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Op-eds and Opinion

ADB management and subject experts share knowledge, views, and insights on development issues in op-ed articles and opinion pieces published in international and regional publications.

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  • The Greater Mekong Sub-region is Asia's new economic frontier. Opportunities to shape its future are attracting the best resources and talents. India's business community should not miss this opportunity The rapid growth of the Indian economy creates new opportunities for development in many areas. As India and its business community assess these opportunities, the experience of the Greater Mekong Sub-region (GMS) warrants close inspection.
  • With the winter flu season approaching and the world possibly on the verge of a bird influenza pandemic, the ensuing tragedy would be one counted not only in health and human lives, but also in economics. So far, it is the poor, especially those in rural areas, who have borne the brunt of the epidemic. Some 60 people have died in four Asian countries since the current outbreak began in December 2003. The economic fallout, although already significant, has also been largely confined to rural areas. This is, however, no longer a rural or specifically Asian problem.
  • Asia's rapid growth has lifted hundreds of millions of people out of poverty. But almost 1.9bn Asians, more than four times the population of the European Union, still survive on less than $2 a day. If this number is to fall, Asian economies must create more jobs. At least 500m Asians out of a total labour force of about 1.7bn are unemployed or underemployed. And some 245m new workers will enter the region's labour markets over the next 10 years. The outlines of an employment crisis are already taking shape.
  • Twenty-two-year old Rina was 13 when she was forced into marriage. She had her first baby while she was still a child herself. Deprived of proper care and with a body too weak and undeveloped to deal with pregnancy and childbirth, she lost control of her bowel and bladder movement, and is incontinent for life. There are millions of women like Rina across Asia Pacific whose stories tell us what it means to be poor, and to be a woman with limited or no access to basic services.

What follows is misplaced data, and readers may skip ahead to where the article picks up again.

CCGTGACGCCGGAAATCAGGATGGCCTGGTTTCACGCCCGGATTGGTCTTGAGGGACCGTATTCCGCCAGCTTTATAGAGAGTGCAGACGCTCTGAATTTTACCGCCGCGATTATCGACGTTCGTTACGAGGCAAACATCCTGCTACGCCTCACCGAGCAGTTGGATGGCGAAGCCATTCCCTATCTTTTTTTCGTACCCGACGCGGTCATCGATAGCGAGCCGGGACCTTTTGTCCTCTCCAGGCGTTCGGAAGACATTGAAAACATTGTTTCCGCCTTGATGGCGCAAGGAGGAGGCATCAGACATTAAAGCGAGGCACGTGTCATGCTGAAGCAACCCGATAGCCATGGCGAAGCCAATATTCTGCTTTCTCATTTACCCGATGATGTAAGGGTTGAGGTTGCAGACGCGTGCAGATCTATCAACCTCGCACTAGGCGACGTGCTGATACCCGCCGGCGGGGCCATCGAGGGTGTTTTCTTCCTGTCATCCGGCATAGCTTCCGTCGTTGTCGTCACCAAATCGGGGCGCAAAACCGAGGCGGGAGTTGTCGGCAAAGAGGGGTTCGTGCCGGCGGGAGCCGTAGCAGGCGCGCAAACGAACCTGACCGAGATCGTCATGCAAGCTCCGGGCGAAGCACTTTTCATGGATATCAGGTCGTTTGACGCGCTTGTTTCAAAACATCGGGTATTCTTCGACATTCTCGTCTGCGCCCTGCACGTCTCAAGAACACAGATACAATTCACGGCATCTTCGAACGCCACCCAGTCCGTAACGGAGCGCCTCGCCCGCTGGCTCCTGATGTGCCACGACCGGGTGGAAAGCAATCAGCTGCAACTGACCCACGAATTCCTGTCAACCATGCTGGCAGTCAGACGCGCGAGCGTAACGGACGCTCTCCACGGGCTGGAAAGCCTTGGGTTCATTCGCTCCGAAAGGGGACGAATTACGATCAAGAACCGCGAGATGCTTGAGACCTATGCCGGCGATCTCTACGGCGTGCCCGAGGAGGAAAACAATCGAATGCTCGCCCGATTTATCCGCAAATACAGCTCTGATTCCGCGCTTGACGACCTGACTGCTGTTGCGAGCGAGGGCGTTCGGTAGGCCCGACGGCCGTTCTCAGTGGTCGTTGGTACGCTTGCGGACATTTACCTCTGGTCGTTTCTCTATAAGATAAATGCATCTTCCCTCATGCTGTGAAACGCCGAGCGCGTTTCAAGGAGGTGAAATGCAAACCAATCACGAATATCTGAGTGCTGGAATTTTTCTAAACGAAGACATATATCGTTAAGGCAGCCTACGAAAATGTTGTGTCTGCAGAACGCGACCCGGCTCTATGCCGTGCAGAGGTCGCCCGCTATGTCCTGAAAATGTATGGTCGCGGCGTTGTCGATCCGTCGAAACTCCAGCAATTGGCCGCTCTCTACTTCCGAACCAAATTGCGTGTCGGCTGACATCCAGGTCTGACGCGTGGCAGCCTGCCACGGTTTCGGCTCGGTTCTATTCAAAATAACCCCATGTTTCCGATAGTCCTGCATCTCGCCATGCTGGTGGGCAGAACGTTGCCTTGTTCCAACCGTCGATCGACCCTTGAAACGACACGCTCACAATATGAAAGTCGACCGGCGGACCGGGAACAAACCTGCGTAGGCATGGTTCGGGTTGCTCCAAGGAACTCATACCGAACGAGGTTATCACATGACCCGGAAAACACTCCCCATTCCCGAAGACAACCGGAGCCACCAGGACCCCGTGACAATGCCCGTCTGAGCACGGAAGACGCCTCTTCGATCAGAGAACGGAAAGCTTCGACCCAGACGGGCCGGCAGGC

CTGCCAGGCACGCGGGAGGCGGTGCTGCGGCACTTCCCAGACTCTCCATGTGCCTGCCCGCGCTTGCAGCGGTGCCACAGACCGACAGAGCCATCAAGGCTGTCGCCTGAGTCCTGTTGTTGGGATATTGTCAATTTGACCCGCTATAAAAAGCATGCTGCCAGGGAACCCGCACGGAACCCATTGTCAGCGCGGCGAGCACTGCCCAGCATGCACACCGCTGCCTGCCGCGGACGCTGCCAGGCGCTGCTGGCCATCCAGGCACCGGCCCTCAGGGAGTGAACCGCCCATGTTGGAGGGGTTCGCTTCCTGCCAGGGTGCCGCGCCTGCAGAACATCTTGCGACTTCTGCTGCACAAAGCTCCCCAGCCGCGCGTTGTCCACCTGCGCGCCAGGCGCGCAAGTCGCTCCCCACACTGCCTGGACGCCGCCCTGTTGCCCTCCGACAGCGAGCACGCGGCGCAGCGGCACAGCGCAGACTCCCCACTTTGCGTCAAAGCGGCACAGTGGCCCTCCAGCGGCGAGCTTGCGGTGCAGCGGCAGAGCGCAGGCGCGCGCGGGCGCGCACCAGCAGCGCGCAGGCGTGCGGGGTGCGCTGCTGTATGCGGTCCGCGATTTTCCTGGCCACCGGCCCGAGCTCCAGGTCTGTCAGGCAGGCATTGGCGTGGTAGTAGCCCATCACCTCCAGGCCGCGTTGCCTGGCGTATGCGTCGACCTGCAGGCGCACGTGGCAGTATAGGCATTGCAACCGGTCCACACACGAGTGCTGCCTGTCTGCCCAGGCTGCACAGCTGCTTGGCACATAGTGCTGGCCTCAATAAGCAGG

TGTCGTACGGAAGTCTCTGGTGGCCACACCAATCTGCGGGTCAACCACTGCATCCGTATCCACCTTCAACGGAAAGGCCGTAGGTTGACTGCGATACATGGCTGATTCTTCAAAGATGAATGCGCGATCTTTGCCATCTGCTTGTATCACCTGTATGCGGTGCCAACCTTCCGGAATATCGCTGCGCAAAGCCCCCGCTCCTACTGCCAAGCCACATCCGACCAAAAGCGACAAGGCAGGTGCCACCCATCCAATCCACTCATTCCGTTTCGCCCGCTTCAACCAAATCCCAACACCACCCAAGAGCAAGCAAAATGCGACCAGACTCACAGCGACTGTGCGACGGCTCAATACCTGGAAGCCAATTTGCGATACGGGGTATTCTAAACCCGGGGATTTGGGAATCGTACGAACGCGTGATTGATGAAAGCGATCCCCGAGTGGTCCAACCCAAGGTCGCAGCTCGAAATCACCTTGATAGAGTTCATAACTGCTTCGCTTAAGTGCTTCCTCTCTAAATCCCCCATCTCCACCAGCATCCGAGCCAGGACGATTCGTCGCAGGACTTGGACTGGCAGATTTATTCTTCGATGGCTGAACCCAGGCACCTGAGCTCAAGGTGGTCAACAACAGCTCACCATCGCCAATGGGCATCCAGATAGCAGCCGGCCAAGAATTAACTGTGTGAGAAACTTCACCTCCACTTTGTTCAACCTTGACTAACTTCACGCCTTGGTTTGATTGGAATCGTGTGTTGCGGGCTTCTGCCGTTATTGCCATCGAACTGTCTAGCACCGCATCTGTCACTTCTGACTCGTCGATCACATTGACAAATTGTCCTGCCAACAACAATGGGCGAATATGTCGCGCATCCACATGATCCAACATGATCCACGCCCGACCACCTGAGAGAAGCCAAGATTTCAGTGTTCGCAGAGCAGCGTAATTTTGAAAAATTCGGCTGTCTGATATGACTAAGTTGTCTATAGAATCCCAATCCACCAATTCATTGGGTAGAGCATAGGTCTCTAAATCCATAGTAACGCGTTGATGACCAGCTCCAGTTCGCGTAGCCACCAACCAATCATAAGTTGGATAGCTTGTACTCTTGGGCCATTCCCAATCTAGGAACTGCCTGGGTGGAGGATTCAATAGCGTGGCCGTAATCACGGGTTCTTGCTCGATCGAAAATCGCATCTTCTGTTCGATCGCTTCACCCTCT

• The six countries that share the Mekong River are experiencing a remarkable transformation. The area has seen its economy grow by more than 6 per cent a year since 1992. To support this growth, the governments in the region, backed by international development agencies, are implementing about US$3.4 billion worth of infrastructure projects. Some 40 other projects - totalling an estimated US$10-15 billion - are in the works. These development initiatives cover telecommunications, energy, cross-border trade, tourism and various other sectors.
  • India is a paradox. The success of a group of sectors, from information technology to industry and services, is creating an urban elite showcased as the builders of a modern and vibrant country on the cusp of joining the world's major economic powers. But just outside their corporate campuses and air-conditioned shopping malls, 840 million Indians continue to survive on less than US$2 (S$3.30) a day.
  • Seeing dejected fishermen on Guraidhoo Island, one of the many tsunami-devastated islands, it was hard to find words of comfort for those who had been through such trauma. The giant waves had swept away not only their homes and boats, but also damaged a nearby resort where the fishermen had sold their catch to tourists.
  • The Philippines has a lot going for it. It has concerned, committed and competent economic managers; there is a raft of essentially sound economic, social, environmental and regulatory legislation on the books; appropriate institutions have been established; the workforce is educated, entrepreneurial and eager; nature's gifts are in abundance; traditional Filipino friendliness is everywhere.
  • LAO BAO, Vietnam: In an era of divisiveness, it is heartening to see one part of the world, the Greater Mekong subregion, moving toward greater integration and harmonization. This is especially so since the area, comprising the six countries sharing the Mekong River, was divided until only recently by longstanding conflicts.